Conservancy prevents orchard's foreclosure Group raises funds, adds loan from state to save Hoffman farm

September 13, 1998|By Liz Atwood | Liz Atwood,SUN STAFF

Three weeks ago, the auctioneer's gavel was about to slam on Nancy and Lou Hoffman's farm, threatening to end operations at the largest -- and one of the oldest -- orchards in Baltimore County.

But thanks to neighbors and a local land trust, the Hoffmans are harvesting another apple crop at the farm in Glen Arm.

In an example of the increasing sophistication of land preservationists nationwide, Long Green Valley Conservancy raised $100,000 and pushed to get a $290,000 interest-free state loan to buy the 101-acre Maple Hill Farm three days before the foreclosure sale.

"The concern was that if it were sold at auction, it would be developed into home sites," said Catherine Ebert, president of Long Green Valley Conservancy.

The members of the conservancy researched the law, petitioned for a state grant and formed a limited liability corporation to buy and hold the property.

"It takes a lot of determination and real estate skill to put all this together," said Nick Williams, coordinator of local land trust assistance with the Maryland Environmental Trust.

Lou Hoffman's grandparents bought Maple Hill Farm in 1922 and soon planted the first apple and peach trees. The family phased out other crops to concentrate on the orchard business.

The orchard's hills rise above Glen Arm, a bend in the road with a florist, United Container Co. and a cluster of houses. Below, the Hoffmans sell their fruit at a stand, with lottery tickets, homemade banana nut bread, sodas and hand-painted ceramics.

Baltimore County once had dozens of orchards, but competition from growers in the western United States, a shortage of labor and the spread of suburbia have eliminated all but two full-time orchards in the county, including the Hoffmans', said David A. Martin, agricultural agent in the county for the Maryland Cooperative Extension Service.

Hail and a freeze

Hoffman, 52, said his farm was faring well until hail and a late-spring freeze struck in 1994 and 1995. Never had the family lost its entire crop two years in a row.

"We had basically no income," said Hoffman, who has farmed the land since graduating from college 30 years ago.

With two children in college, bills quickly climbed. Last year, the mortgage company moved to foreclose, ending the Hoffmans' tenure on the land.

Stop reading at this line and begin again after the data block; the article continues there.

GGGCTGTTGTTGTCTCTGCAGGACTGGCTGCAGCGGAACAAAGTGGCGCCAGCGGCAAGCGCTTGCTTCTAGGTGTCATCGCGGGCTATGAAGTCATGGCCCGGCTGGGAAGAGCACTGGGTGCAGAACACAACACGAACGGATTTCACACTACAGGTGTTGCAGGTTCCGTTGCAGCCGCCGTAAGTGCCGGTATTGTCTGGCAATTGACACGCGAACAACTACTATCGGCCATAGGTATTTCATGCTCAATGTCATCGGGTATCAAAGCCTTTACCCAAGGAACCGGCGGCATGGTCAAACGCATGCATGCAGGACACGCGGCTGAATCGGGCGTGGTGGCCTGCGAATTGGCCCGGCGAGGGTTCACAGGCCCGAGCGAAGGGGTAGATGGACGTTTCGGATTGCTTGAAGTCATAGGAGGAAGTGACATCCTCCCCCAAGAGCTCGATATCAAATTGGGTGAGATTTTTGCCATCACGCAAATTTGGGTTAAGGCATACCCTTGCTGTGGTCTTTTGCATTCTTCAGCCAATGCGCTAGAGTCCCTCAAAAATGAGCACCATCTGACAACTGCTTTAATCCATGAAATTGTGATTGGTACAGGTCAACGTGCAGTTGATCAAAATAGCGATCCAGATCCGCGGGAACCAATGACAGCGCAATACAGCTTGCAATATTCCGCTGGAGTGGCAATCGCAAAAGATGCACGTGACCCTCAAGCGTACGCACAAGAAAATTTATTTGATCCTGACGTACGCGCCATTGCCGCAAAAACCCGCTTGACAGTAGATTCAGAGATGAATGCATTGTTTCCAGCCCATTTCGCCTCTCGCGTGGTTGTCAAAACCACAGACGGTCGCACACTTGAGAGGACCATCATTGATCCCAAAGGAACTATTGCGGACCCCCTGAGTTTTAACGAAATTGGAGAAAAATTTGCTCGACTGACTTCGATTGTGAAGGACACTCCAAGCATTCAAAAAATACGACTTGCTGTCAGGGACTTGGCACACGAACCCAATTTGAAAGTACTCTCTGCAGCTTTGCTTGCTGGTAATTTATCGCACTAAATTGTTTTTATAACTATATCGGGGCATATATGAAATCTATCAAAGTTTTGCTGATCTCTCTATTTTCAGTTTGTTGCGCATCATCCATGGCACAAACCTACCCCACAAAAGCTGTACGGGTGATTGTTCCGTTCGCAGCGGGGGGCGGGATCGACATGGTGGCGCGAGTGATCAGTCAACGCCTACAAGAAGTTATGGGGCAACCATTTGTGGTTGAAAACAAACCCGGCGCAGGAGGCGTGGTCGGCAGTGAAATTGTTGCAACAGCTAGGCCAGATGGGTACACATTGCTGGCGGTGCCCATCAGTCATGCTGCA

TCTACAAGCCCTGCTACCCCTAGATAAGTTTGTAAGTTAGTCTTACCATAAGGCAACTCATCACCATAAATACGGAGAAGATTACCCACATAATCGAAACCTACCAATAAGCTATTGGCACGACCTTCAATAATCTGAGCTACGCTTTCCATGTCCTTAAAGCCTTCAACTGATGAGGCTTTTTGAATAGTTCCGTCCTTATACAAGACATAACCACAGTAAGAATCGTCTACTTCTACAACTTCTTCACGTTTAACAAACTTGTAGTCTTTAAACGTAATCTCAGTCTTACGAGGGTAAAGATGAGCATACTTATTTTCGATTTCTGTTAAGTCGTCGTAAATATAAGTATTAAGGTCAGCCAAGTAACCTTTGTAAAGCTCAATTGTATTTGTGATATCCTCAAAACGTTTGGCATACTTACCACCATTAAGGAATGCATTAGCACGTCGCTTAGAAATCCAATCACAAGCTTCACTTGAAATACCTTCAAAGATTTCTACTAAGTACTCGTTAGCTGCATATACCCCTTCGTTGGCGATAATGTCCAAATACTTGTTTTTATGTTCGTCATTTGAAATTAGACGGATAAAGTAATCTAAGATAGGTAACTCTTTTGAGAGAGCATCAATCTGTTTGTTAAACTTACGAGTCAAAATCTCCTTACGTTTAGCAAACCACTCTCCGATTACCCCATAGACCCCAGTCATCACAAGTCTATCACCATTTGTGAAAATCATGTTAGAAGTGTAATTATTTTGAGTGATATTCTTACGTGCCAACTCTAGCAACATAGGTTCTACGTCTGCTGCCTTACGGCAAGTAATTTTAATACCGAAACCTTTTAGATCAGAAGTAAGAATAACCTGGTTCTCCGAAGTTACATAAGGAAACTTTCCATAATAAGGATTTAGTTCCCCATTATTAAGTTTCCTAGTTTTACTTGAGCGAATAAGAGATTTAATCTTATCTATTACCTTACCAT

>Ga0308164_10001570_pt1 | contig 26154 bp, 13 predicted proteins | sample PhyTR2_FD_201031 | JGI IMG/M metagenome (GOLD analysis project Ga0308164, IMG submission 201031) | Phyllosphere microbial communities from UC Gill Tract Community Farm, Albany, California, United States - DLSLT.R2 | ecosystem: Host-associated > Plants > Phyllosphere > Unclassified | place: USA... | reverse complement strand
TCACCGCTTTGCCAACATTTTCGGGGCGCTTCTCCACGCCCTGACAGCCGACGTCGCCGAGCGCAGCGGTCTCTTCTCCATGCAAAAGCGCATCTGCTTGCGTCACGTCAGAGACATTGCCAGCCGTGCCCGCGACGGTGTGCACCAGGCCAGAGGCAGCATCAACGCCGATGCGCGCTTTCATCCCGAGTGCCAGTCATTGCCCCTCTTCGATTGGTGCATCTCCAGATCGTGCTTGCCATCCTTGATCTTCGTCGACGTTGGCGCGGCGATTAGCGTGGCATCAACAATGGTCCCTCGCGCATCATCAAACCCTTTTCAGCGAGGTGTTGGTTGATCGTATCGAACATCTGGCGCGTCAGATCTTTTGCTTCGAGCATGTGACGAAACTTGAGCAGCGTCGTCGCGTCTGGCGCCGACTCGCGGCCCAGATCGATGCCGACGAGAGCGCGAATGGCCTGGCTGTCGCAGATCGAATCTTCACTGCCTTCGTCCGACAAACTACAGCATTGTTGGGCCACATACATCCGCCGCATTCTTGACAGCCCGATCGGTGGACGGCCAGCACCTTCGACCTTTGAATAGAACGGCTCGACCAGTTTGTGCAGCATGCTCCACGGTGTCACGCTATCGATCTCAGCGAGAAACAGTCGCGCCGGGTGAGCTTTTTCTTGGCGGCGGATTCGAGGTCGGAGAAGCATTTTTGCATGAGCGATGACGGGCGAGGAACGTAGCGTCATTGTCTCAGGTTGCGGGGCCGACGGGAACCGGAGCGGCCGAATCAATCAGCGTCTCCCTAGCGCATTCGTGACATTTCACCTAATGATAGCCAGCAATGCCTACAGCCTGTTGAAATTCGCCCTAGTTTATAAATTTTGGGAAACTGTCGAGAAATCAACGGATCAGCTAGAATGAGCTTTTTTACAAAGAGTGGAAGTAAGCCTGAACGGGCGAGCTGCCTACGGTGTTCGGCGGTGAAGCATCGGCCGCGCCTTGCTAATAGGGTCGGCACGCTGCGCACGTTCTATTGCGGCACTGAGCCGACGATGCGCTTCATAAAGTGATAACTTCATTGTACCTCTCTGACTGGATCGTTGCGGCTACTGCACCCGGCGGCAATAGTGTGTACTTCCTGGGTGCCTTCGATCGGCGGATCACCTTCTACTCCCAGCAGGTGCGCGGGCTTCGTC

Ebert said neighbors learned about the Hoffmans' predicament in March after reading a notice in the newspaper that the farm was to be auctioned.

Residents feared losing not only a family business, but property that holds a key scenic place in Long Green Valley, in the heart of an agricultural area. The farm, which consisted of parcels, could have been developed into six housing lots.

'They were receptive'

"We contacted the Hoffmans to see if they would like us to get involved, and they were receptive," Ebert said.

Although Long Green Valley Conservancy has worked to protect land in northeastern Baltimore County for three years, this was the first time members pooled their money to buy property.

"We were afraid we wouldn't get the funds together in time," Ebert said.

With the auction rescheduled for Aug. 24, residents hurried to raise money to pay off the mortgage. About 10 residents donated $100,000 toward buying the farm, and in July the conservancy received a $290,000, interest-free loan from Maryland Environmental Trust to pay the balance.

Ownership has transferred to a limited liability corporation overseen by the conservancy, with the Hoffmans as renters. Ebert said the next step will be to sell development rights on the farm to the Maryland Agricultural Land Preservation Foundation and repay the five-year loan. If that endeavor fails, the six development rights would be donated to the Maryland Environmental Trust.

"More and more land trusts are using this technique to protect pieces of land," said the MET's Williams. "People are realizing that if the public moneys aren't available from the Department of Natural Resources for the purchase of a piece of property, then there is this alternate strategy."

'I'm happy'

Ebert said the conservancy hopes to make more such arrangements.

Hoffman said he hopes that in a few years the family will be able to buy back the farm, which will cost less without development rights. The family is planting asparagus for additional security if the peach and apple crops are damaged.

"I'm happy for the way it worked out," he said.

Pub Date: 9/13/98

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